A Decree of Nullity is a Court Order that confirms that your marriage has been legally terminated. As opposed to divorce, annulment will place you in a position as if the marriage had not existed legally.
If you are of the view that there are circumstances that may render your marriage to be void or voidable, our expert team of solicitors will be able provide you with comprehensive advice on the best possible method of terminating your marriage and the implications of each method.
When can I apply for an Annulment?
Unlike divorce, which requires parties to be married for the minimum of one year, an application for an annulment may be made at any time following the marriage. You should note however, that certain time restrictions do apply depending on the ground of annulment and specialist advice should be sought from our solicitors to see whether these may apply to you.
What will I need to prove?
To obtain a Decree of Nullity, you will be required to evidence that your marriage is either ‘void’ or ‘voidable’.
What is a void marriage?
A ‘void’ marriage is a marriage that will be considered as having being invalid and legally ineffective from the date it took place. Whilst void marriages are considered as having never existed, you must obtain a Court Order confirming the same. Your marriage may be void if it took place under the following circumstances.
- If you are in a prohibited degree of relationship (i.e related to your spouse)
- If you or your spouse were under 16 on the date of your marriage
- If you were married in a manner which disregards the law relating to the formation of marriage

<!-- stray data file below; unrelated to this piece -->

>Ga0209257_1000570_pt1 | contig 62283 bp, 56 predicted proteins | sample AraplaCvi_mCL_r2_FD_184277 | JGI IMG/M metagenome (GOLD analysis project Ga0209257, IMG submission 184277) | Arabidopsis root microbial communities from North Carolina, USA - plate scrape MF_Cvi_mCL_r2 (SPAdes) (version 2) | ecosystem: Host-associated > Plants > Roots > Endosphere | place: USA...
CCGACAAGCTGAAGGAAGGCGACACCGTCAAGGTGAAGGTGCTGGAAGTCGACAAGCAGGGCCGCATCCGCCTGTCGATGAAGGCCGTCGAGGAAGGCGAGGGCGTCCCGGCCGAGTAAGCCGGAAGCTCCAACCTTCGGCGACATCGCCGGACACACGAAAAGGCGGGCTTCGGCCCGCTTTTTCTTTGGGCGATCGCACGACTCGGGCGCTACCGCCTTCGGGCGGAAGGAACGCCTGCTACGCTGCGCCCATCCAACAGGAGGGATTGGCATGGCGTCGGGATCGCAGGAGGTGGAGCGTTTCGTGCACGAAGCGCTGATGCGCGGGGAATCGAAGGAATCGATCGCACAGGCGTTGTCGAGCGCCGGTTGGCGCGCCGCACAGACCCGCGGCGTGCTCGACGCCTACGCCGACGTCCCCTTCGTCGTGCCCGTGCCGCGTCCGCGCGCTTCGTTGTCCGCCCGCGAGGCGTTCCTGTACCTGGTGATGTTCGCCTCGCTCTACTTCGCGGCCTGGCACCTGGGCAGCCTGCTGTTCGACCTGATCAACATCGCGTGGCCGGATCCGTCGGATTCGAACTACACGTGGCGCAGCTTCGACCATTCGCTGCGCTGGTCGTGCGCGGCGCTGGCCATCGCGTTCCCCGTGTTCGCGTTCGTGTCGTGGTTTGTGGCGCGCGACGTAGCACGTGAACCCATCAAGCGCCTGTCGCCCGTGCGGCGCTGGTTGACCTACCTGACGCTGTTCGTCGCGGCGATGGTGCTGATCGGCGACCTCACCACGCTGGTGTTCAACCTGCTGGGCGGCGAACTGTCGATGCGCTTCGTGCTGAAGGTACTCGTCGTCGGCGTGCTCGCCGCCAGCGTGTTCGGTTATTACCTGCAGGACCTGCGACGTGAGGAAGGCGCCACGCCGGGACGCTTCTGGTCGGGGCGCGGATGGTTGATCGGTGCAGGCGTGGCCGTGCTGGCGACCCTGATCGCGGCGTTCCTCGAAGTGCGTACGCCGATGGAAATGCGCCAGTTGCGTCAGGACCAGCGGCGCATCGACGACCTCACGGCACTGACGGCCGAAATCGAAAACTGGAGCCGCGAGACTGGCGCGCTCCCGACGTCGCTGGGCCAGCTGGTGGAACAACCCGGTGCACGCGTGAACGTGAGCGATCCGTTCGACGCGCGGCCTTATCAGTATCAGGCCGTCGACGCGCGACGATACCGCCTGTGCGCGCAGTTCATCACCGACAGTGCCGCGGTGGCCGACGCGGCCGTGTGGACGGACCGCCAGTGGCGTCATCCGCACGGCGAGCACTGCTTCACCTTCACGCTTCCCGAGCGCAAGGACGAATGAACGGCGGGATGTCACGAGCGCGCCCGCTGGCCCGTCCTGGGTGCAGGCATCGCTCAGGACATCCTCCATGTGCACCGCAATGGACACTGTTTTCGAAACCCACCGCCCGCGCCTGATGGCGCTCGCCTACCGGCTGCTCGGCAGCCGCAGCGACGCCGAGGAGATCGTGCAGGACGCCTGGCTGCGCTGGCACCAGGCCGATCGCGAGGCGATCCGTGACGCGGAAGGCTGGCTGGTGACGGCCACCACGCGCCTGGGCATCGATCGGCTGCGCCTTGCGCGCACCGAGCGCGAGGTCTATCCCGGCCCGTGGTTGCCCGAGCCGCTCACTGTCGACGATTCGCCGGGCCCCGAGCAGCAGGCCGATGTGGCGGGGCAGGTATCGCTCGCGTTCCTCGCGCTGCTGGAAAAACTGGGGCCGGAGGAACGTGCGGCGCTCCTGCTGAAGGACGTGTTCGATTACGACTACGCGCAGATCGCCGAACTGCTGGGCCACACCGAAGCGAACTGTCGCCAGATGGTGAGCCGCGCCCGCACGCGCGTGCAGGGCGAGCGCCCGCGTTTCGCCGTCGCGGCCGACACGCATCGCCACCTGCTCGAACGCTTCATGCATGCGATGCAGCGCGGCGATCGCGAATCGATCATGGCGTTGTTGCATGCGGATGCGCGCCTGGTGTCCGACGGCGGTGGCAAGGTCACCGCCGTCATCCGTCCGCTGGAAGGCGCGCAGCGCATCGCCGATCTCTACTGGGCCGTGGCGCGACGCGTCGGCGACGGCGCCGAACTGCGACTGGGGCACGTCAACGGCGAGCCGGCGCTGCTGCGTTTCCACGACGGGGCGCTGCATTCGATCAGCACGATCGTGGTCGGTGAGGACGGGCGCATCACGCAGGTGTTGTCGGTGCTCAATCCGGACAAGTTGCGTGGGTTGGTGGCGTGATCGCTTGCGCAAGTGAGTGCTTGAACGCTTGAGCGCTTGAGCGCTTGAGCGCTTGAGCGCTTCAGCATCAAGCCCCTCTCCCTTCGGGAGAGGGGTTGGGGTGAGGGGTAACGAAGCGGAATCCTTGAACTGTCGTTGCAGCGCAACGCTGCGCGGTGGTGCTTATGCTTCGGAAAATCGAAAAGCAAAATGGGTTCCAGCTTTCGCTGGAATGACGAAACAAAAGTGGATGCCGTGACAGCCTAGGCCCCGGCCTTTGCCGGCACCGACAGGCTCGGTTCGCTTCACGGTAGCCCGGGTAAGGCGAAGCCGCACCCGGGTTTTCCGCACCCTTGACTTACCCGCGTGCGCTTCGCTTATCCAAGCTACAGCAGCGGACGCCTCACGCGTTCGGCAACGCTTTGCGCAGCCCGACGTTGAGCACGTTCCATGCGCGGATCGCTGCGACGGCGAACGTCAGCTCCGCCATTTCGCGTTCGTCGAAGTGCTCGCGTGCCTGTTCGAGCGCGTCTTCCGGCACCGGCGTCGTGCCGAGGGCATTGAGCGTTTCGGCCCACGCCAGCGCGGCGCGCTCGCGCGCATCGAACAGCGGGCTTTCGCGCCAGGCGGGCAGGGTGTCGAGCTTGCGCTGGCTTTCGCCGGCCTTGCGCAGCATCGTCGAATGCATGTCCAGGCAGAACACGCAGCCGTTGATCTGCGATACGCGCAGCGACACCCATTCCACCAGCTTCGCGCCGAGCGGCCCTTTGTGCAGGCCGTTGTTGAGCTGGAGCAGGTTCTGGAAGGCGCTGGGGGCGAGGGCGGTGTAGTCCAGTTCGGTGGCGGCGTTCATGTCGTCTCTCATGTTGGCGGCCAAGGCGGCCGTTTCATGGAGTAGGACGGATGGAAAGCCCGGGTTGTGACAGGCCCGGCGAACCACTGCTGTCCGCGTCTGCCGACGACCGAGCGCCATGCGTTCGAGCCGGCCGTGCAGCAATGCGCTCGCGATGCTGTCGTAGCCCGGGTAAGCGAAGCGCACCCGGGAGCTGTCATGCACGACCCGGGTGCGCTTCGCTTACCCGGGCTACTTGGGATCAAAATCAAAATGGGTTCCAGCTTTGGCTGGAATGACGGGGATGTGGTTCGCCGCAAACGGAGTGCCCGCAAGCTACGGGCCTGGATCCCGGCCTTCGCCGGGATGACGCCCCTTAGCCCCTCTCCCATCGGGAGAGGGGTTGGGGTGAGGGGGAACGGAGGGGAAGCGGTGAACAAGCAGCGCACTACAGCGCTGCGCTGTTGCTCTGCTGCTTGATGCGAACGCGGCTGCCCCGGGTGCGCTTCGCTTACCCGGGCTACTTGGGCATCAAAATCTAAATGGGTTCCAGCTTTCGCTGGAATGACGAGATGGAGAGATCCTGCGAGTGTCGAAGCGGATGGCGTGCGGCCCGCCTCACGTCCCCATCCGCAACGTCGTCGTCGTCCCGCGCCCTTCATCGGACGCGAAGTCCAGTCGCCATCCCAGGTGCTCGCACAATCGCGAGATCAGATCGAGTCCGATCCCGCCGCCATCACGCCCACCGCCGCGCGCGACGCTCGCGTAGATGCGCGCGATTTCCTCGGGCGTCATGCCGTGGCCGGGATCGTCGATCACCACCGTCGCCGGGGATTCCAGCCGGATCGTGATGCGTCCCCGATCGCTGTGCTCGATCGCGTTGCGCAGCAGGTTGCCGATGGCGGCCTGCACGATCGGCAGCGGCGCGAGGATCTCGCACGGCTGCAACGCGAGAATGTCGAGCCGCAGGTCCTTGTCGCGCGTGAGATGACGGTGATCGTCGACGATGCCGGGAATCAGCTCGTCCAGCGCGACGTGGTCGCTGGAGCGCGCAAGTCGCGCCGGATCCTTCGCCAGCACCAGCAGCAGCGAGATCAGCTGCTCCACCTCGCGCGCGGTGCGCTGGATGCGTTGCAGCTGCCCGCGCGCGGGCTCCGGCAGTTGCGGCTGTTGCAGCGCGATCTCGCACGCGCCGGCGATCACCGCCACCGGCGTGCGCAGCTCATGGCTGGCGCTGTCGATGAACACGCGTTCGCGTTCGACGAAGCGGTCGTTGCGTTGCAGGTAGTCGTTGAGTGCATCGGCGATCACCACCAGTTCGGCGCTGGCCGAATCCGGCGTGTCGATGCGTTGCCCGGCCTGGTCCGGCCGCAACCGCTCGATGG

- If you and your spouse were legally married to another individual on the date of your marriage
- If your marriage took place whilst you were residing in the UK, and the marriage was polygamous.
What is a ‘voidable’ marriage?
As opposed to a void marriage, a ‘voidable’ marriage is one that is held as having being legally established, until the Decree of Nullity has been obtained confirming that the marriage has been legally terminated. The grounds for obtaining a Decree of Nullity on the basis that a marriage is ‘voidable’ are as follows:
- If your marriage has not been ‘consummated’ whether due to the incapacity of either spouse, or the lack of consent of either party (only in couples who are of the opposite sex)
- If you did not consent to the marriage and the marriage has taken place for reasons such as coercion, or unsoundness of mind
- If your spouse was pregnant with the child of another individual at the date of your marriage
- If your spouse has a mental disorder
- If your spouse had a sexually transmitted disease
- If your spouse has or is in the process of changing their gender
Whe procedure for Annulment
Step 1: Application to the Court for a Decree of Nullity: in order to commence proceedings for an Annulment, you will primarily be required to file a Petition for Annulment to the Family Court. The petition will need to be supported by a ‘statement of case’ outlining your reasons as to why the marriage should be annulled.
Step 2: Acknowledgement of Service: Once the petition has been issued by the Family Court, your spouse will be sent a copy of the issued petition in conjunction with a document namely an ‘Acknowledgement of Service’ which they will be required to complete and return to the Court, confirming whether they wish to defend the petition for Annulment.
Step 3: The Decree Nisi Stage: Once your spouse has acknowledged the divorce petition, you will then be able to make an application for a Decree Nisi which is a Court Order confirming that the Court is satisfied that your marriage has broken down irretrievably, and the date that you will be able to apply for a final Order confirming the marriage has legally ended.
Step 4: The Decree Absolute (Decree of Nullity): The final stage of a divorce will be to obtain a Decree Absolute/ Decree of Nullity which is a Court Order confirming that the marriage between you and your spouse has legally terminated.
For further information regarding annulment or to speak to a solicitor please contact FisherWright Solicitors today.